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InfoQ Homepage News JEP 444: Virtual Threads Arrive in JDK 21, Ushering a New Era of Concurrency

JEP 444: Virtual Threads Arrive in JDK 21, Ushering a New Era of Concurrency

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JEP 444, Virtual Threads, was promoted from Proposed to Target to Targeted status for JDK 21. This feature provides virtual threads, lightweight threads that dramatically reduce the effort of writing, maintaining, and observing high-throughput concurrent applications on the Java platform. This JEP intends to finalize this feature based on feedback from the previous two rounds of preview: JEP 436, Virtual Threads (Second Preview), delivered in JDK 20; and JEP 425, Virtual Threads (Preview), delivered in JDK 19.

With this JEP, Java now has two types of threads: traditional threads, also called platform threads, and virtual threads. Platform threads are a one-to-one wrapper over operating system threads, while virtual threads are lightweight implementations provided by the JDK that can run many virtual threads on the same OS thread. Virtual threads offer a more efficient alternative to platform threads, allowing developers to handle a large number of tasks with significantly lower overhead. These threads offer compatibility with existing Java code and a seamless migration path to benefit from enhanced performance and resource utilization. Consider the following example:

try (var executor = Executors.newVirtualThreadPerTaskExecutor()) {
    IntStream.range(0, 10_000).forEach(i -> {
        executor.submit(() -> {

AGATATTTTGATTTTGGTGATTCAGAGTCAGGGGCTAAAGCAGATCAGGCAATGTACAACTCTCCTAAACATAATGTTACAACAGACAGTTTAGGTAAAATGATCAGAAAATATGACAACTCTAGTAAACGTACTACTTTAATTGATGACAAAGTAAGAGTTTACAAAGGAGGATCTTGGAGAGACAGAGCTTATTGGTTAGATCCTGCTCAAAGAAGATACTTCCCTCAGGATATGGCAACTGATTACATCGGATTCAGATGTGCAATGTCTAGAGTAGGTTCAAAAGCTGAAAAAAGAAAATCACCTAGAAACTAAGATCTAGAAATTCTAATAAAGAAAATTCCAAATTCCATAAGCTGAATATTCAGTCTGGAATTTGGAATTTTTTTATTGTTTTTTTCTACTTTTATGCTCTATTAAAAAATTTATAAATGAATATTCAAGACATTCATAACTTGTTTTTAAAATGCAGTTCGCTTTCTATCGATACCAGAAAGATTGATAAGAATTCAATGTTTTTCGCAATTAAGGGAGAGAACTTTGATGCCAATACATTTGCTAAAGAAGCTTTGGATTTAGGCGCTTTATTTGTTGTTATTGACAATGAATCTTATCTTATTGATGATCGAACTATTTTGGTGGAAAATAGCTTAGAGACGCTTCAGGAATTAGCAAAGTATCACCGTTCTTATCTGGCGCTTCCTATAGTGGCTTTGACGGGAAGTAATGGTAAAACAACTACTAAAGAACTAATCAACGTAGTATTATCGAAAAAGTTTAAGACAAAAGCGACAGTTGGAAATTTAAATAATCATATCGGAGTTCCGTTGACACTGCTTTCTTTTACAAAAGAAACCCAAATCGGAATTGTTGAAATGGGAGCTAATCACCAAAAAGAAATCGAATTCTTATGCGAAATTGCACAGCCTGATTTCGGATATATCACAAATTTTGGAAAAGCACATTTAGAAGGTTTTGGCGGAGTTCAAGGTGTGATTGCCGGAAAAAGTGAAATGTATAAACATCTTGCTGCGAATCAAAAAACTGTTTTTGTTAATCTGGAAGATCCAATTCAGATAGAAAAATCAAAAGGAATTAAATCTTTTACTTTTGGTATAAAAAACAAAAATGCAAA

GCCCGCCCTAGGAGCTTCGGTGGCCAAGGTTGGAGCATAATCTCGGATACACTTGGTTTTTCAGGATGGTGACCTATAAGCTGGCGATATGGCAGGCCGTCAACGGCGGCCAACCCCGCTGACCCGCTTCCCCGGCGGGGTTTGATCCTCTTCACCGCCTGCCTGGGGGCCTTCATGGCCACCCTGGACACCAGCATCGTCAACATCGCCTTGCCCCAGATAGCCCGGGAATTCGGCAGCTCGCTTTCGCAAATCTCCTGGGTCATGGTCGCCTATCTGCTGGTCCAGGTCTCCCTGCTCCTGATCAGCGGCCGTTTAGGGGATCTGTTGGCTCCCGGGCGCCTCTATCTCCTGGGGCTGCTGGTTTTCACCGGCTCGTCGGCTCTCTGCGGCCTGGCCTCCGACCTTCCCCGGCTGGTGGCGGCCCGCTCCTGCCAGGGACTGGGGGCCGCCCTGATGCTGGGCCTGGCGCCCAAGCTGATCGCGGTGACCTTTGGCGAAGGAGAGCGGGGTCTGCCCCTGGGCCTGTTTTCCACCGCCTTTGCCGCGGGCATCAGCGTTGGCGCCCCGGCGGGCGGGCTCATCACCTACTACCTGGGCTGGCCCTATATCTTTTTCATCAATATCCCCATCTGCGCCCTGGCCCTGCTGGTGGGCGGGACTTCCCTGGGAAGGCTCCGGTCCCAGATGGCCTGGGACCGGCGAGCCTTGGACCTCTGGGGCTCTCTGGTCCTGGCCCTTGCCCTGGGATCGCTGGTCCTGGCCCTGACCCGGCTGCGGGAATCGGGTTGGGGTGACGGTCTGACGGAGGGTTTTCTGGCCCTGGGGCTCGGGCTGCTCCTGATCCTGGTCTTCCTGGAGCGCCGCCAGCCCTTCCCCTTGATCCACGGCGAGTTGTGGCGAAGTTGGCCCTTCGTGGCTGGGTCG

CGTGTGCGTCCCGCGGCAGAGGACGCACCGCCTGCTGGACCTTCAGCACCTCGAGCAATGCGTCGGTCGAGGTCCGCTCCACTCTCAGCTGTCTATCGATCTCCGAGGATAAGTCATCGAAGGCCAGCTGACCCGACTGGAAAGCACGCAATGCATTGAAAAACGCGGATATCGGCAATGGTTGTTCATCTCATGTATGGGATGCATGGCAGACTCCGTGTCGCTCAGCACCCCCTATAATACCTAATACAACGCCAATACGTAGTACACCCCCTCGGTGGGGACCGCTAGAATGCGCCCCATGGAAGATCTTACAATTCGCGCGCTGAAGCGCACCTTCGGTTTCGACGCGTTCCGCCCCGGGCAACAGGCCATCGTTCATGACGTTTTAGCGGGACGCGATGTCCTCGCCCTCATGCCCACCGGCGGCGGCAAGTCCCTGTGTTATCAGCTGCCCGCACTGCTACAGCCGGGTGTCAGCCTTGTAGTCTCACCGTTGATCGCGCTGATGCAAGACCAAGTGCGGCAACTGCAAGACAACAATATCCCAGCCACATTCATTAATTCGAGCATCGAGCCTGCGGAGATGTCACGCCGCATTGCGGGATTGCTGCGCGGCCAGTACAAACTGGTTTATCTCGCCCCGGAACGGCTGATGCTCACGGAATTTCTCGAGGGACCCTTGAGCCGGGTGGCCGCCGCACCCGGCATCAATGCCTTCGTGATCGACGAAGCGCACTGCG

Thread.sleep(Duration.ofSeconds(1));
            return i;
        });
    });
}

The JDK can now run up to 10,000 concurrent virtual threads on a small number of operating system (OS) threads, as little as one, to execute the simple code above that involves sleeping for one second.

Virtual threads are designed to work with thread-local variables and inheritable thread-local variables, just like platform threads. However, due to the large number of virtual threads that can be created, developers should use thread-local variables with caution. To assist with the migration to virtual threads, the JDK provides a system property, jdk.traceVirtualThreadLocals, that triggers a stack trace when a virtual thread sets the value of any thread-local variable.

The java.util.concurrent package now includes support for virtual threads. The LockSupport API has been updated to gracefully park and unpark virtual threads, enabling APIs that use LockSupport, such as Locks, Semaphores, and blocking queues, to function seamlessly with virtual threads. The Executors.newThreadPerTaskExecutor(ThreadFactory) and Executors.newVirtualThreadPerTaskExecutor() methods provide an ExecutorService that creates a new thread for each task, facilitating the migration and interoperability with existing code that uses thread pools and ExecutorService.